Updated: Jul 30, 2022
I was very lucky to come across a sleeping 𝘖𝘳𝘥𝘨𝘢𝘳𝘪𝘶𝘴 𝘩𝘰𝘣𝘴𝘰𝘯𝘪 this week. I almost walked past it, thinking it was a large bird dropping.
But, luckily, I took a closer look and realised it was this remarkable spider. The resemblance to bird droppings is not accidental. Their poo-like appearance is designed to let them rest in the open during the daytime unnoticed by predators. The size of the spider indicates that this one is female as the males are considerably smaller.
Whilst they are from the Araneidae family of orb weavers (and the Cyrtarachninae subfamily) these spiders are from a group known collectively as Bolas or Bolas-using spiders.
𝘖𝘳𝘥𝘨𝘢𝘳𝘪𝘶𝘴 𝘩𝘰𝘣𝘴𝘰𝘯𝘪 are nocturnal spiders and mainly catch moths – for many predators, moths are very difficult to hold onto owing to the slippery and detachable scales on their wings. So, these spiders evolved a niche hunting method much like one used in South America with a Bolas – a rope with weights on either end which is swung around and then flung to tangle the legs of the prey.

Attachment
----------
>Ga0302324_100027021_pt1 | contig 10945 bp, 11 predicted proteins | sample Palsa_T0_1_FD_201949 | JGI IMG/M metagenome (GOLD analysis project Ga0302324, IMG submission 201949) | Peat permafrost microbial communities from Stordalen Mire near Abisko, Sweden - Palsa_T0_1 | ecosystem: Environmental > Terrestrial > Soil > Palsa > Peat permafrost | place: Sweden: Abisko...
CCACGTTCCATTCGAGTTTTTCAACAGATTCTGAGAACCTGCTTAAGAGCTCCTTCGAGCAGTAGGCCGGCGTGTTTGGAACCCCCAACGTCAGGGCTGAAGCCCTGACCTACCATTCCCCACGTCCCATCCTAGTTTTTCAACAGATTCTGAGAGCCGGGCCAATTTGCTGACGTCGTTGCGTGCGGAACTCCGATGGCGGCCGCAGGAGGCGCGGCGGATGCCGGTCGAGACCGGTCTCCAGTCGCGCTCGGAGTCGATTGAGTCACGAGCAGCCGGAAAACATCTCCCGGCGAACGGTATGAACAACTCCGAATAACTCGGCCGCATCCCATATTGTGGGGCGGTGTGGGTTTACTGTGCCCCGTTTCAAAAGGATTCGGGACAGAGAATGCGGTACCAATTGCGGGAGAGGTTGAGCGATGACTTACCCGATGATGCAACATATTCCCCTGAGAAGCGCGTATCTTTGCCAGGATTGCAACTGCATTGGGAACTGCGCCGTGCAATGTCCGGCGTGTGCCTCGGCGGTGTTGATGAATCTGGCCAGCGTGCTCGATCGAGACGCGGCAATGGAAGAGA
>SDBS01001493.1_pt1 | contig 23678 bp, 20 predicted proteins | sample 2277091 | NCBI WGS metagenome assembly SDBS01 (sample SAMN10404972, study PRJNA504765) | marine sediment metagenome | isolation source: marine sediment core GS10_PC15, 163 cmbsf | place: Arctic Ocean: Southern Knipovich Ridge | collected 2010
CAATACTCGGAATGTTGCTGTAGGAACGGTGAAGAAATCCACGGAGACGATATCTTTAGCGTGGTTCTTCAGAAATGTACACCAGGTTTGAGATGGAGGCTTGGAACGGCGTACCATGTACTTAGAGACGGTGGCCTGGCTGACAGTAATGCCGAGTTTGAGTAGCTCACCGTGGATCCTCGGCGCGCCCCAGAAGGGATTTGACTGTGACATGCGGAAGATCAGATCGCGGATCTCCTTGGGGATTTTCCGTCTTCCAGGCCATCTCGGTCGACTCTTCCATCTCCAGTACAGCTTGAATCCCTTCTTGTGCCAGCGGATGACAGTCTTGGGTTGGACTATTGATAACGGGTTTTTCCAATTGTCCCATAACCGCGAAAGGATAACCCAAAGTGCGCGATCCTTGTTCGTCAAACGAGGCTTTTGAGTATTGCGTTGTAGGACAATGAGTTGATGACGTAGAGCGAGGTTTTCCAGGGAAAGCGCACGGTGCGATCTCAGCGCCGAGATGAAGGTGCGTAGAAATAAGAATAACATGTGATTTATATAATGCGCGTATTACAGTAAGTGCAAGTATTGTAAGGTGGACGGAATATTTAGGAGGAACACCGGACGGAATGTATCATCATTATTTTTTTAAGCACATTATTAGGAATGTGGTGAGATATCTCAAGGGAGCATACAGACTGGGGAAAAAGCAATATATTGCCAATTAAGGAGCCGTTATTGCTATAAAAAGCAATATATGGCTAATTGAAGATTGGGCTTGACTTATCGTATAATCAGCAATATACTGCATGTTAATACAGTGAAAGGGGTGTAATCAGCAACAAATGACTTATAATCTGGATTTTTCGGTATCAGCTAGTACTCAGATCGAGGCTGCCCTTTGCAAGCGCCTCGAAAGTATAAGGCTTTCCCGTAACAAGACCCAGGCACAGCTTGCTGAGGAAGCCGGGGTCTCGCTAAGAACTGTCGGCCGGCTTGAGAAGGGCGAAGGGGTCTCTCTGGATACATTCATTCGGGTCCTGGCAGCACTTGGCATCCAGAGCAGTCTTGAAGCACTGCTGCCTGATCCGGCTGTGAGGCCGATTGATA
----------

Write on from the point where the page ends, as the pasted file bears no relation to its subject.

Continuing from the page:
The 𝘖. 𝘩𝘰𝘣𝘴𝘰𝘯𝘪 spiders dangle a web thread from their second leg and on the thread they place one or more sticky ‘capture blobs”, which are also scented like female moth pheromones. When they hear a hapless moth approaching, they begin whirling the thread around and when a moth is hit and then caught by the sticky capture blob, they can be hauled up and subdued, much like an angler would cast a line for a fish.
I hope to see this behaviour at night sometime but count myself very lucky to have had a sighting of this spider. The diversity of methods that spiders use to capture prey is quite remarkable and we are so lucky in Hong Kong to have so many of these amazing arthropods.